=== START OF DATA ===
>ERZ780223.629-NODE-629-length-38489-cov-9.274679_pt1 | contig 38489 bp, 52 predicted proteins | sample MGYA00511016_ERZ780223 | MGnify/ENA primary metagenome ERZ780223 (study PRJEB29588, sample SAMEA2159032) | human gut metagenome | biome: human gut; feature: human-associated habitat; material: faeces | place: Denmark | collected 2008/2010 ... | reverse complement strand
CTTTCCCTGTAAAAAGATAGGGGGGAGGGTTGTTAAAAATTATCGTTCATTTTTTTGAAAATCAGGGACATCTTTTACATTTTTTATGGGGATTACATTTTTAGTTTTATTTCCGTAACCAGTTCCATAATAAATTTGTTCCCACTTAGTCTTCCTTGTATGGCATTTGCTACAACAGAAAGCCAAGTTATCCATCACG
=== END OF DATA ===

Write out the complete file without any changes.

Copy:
>ERZ780223.629-NODE-629-length-38489-cov-9.274679_pt1 | contig 38489 bp, 52 predicted proteins | sample MGYA00511016_ERZ780223 | MGnify/ENA primary metagenome ERZ780223 (study PRJEB29588, sample SAMEA2159032) | human gut metagenome | biome: human gut; feature: human-associated habitat; material: faeces | place: Denmark | collected 2008/2010 ... | reverse complement strand
CTTTCCCTGTAAAAAGATAGGGGGGAGGGTTGTTAAAAATTATCGTTCATTTTTTTGAAAATCAGGGACATCTTTTACATTTTTTATGGGGATTACATTTTTAGTTTTATTTCCGTAACCAGTTCCATAATAAATTTGTTCCCACTTAGTCTTCCTTGTATGGCATTTGCTACAACAGAAAGCCAAGTTATCCATCACG